Is it that you really think that groups such as the Stannary Parliament and Celtic League, who have been working on human rights issues for decades now, really have nothing to say and no place at such a conference?
My comments have nothing to do with the Cornish proletariat overthrowing the English oppressor. My point is simply that the Cornish were, without doubt, poorly represented at this conference as were Cornish human rights organisations.
Let me turn the issue around Guy. If you organised such a conference in a territory that has a very specific constitutional history, a strong identity and a very noticeable social fracture between the rich coast and poor interior what would you do?
Would you totally blank local grass roots human rights organisations and campaigners? Would you organise the event in the least local most middle class part of the territory?
“Everyone says it was an interesting event” Was everyone there? Sadly no.
Shortly after the conference and in response to a short e-mail Oliver Bains of Groundswell contacted me with the following wise comments:
Thanks Philip.. not sure whether you were there. Interesting comments.. all else aside I did try to give an opportunity for Cornish delegates to get stuck in with the following..
‘I have no claim to Cornishness myself although my antecedent Walter Borlase, vicar of Madron, did raise an army of 250 men in Penzance to keep out John Wesley. Well done him I say, fighting for lost causes is a characteristic I recognise instantly.
‘In those days the great creative spirits were fostered by the most liberal society in the world. Our own Cornish inventors were amongst them. The brilliant portrayal in Nick Darke’s play Laughing Gas, completed so admirably by Carl Grose – of Humphrey Davy, giving his first lecture at the Royal Society at the age of 22, friend of Samuel Taylor Coleridge, James Watt and the seditious Joseph Priestley, is a demonstration of how we are enriched by those whose freedom allowed free rein to their inventiveness and creativity – a true example of John Stuart Mill’s ‘collision of ideas and intellect’. Remember that many of these people were from here, from Cornwall. This is not an abstract discussion we are having.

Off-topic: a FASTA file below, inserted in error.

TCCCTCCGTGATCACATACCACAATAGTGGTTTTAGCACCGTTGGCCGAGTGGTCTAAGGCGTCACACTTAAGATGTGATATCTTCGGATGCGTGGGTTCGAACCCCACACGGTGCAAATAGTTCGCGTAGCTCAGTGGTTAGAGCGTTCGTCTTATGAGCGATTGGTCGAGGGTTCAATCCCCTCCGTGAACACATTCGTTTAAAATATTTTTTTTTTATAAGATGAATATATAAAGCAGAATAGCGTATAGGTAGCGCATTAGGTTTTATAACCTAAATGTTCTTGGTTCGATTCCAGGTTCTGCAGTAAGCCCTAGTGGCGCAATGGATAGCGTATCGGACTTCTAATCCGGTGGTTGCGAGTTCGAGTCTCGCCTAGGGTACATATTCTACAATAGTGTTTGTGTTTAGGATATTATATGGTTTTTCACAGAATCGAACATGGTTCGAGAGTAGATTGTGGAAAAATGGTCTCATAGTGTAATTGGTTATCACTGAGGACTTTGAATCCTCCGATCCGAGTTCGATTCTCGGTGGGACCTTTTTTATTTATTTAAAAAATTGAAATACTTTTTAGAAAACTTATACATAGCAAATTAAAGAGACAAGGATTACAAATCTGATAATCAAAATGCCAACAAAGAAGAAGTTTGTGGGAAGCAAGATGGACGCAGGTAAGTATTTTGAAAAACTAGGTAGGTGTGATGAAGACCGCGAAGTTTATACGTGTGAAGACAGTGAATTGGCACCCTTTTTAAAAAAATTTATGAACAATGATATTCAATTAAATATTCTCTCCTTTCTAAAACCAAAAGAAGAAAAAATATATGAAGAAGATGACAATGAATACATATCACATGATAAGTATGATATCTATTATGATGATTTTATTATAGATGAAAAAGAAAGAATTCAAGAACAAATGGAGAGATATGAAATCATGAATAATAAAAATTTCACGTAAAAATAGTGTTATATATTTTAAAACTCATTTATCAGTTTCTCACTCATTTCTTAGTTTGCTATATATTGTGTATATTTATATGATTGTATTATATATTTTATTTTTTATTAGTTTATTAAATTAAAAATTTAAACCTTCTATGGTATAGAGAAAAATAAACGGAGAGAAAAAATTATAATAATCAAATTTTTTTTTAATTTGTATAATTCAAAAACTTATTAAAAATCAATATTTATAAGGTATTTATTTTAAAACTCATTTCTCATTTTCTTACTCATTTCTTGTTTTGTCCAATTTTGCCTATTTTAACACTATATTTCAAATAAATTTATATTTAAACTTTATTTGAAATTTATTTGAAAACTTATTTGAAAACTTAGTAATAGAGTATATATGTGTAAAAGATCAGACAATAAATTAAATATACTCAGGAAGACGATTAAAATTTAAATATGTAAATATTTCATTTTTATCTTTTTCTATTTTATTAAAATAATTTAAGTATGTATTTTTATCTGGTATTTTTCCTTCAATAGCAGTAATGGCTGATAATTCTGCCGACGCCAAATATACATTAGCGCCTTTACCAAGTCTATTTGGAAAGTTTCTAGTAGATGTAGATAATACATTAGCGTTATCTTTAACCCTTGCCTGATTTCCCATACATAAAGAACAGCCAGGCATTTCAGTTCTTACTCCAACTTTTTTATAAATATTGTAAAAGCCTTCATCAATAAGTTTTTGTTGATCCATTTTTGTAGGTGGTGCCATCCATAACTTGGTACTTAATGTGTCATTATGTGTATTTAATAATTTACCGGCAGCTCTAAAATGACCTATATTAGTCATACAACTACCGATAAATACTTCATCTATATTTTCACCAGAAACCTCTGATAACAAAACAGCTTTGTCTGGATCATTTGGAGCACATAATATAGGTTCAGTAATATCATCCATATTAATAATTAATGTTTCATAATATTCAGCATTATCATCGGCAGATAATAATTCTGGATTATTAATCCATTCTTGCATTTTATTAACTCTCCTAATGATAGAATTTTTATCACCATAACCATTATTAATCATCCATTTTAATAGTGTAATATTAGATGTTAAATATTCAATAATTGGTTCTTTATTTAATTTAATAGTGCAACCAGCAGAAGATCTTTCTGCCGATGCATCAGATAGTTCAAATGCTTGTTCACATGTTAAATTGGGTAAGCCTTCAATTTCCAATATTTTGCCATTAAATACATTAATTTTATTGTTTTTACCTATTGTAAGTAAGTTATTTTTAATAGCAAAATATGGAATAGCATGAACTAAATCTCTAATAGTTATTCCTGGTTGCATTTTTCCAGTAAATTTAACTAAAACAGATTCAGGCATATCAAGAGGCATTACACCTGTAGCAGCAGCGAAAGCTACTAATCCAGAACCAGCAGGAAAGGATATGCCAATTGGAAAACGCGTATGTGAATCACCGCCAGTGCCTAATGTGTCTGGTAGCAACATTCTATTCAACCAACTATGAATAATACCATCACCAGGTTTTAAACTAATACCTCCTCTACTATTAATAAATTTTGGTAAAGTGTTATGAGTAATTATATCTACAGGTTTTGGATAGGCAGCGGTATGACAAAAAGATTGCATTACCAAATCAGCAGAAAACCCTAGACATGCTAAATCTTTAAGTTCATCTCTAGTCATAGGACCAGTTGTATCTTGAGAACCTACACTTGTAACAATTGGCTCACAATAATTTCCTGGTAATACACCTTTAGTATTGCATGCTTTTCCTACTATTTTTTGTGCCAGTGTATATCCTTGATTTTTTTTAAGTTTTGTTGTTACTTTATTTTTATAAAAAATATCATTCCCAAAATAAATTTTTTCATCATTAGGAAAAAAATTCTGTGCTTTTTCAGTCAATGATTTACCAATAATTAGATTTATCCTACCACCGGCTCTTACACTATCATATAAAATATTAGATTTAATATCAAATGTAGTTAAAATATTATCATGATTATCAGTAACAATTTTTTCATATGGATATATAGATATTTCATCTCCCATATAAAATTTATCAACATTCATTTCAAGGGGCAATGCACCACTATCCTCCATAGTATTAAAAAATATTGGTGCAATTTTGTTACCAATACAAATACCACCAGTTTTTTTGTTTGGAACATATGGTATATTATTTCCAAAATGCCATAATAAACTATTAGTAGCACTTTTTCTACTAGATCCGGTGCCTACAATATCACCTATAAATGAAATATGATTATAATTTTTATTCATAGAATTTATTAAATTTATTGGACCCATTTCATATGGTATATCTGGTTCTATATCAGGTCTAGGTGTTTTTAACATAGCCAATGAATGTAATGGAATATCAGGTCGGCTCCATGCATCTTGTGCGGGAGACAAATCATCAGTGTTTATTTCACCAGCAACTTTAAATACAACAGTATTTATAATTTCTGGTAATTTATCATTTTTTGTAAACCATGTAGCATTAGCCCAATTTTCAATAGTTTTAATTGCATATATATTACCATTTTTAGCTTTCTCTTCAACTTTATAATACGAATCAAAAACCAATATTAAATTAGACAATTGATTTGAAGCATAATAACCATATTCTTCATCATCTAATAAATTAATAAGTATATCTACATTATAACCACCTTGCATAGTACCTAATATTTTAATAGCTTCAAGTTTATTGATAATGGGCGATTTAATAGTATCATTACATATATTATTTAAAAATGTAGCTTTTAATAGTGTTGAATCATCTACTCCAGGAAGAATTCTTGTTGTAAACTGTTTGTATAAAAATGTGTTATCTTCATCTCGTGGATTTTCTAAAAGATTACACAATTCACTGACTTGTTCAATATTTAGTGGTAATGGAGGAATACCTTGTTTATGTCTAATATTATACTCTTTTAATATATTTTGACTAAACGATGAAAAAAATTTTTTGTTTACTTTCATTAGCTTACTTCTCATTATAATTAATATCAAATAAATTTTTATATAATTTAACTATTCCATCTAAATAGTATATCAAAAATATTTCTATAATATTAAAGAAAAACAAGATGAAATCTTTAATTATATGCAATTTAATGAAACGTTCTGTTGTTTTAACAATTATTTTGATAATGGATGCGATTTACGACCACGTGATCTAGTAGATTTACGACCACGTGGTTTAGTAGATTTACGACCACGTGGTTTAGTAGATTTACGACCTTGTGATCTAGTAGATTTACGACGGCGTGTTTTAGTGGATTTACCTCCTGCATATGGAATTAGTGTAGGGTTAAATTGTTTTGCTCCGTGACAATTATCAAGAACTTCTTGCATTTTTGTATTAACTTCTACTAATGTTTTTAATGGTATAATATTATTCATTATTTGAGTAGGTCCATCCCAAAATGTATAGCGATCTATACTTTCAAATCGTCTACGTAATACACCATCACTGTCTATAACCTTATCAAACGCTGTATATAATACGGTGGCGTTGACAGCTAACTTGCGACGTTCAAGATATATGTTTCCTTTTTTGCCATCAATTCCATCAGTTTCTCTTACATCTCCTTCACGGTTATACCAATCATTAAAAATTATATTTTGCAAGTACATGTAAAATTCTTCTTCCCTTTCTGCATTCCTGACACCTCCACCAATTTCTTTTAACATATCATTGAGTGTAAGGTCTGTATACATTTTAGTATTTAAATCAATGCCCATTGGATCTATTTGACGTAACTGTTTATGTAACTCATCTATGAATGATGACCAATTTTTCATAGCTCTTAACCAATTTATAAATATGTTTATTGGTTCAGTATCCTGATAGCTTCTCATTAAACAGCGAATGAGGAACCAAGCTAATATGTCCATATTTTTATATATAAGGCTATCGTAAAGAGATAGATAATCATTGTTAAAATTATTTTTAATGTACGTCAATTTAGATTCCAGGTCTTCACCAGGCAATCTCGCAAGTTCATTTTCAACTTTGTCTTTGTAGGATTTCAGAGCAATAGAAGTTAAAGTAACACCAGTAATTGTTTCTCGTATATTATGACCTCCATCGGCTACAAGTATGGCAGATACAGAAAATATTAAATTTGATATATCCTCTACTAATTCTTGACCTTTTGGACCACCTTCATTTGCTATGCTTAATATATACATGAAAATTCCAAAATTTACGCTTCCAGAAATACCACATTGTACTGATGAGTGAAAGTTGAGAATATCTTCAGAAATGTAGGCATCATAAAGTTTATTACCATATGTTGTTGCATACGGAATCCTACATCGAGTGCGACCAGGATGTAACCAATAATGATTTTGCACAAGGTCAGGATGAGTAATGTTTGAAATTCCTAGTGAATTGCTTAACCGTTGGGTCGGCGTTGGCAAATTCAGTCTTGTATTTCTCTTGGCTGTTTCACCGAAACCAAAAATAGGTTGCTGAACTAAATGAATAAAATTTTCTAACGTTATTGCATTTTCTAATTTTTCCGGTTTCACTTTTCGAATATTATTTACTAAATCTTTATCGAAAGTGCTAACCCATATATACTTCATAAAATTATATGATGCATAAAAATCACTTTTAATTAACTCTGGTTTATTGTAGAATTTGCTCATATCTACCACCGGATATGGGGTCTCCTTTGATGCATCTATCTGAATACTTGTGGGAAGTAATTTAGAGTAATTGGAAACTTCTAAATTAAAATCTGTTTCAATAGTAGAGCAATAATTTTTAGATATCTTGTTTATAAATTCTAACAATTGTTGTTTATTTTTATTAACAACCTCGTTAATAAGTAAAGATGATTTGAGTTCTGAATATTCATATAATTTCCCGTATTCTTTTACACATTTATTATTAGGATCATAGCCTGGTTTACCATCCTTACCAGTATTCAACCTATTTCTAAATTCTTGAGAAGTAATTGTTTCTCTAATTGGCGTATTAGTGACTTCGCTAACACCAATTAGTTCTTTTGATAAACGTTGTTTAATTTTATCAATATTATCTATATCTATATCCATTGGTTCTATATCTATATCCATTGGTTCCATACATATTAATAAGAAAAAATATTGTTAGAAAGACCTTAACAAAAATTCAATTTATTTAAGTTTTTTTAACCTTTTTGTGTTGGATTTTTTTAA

‘And for many Cornish people a sense, and for some a reality, of oppression has existed down through the centuries, a sense of oppression under the English yoke. It reminds me that while Cornish is a minority group in the UK, so many migrants, from France, the Iberian peninsula, travellers from other parts of the kingdom, and now the EU and outside the EU, are minorities within Cornwall. We must be careful that in asserting our freedoms we also protect the freedoms of others.’
Unfortunately no-one did!
Intelligent and and well placed comments indeed, but perhaps the lack of response was due to the lack of Cornish participants and certainly due to the total lack of any input from Cornish human rights campaigners. If another event of this nature is planned then my advise, for what it’s worth, is cast your nets widely. “Remember that many of these people were from here, from Cornwall”, exactly and you don’t need to go further afield to find some very well informed individuals with much to say about constitution and rights.
To finish I’ll just take this opportunity to plug another up-and-coming talk in Kernow. John Kirkhope, Public Notary and Solicitor, will be presenting his research on the –Laws of Cornwall– in Falmouth at 2pm this Saturday the 30th of January.
The Equality and Human Rights Commission has responded to the Celtic League’s complaint of anti-Cornish abuse in the UK media.
The letter is included below.
No promises and the wording of the response can be left open to interpretation, but a meeting has to be welcomed as a positive step
Re: Complaint of use of derogatory terms against the Cornish
Thank you for your e-mail of 22 November 2009 and subsequent communications regarding the above complaint and the reference to the Cornish as “inbred” by the media and other individuals.
The Equality and Human Rights Commission (“the Commission”) was established under the Equality Act 2006. It works to eliminate discrimination on the grounds of age, disability, race, religion or belief, gender and sexual orientation. The Commission also has mandate to protect and promote understanding of human rights.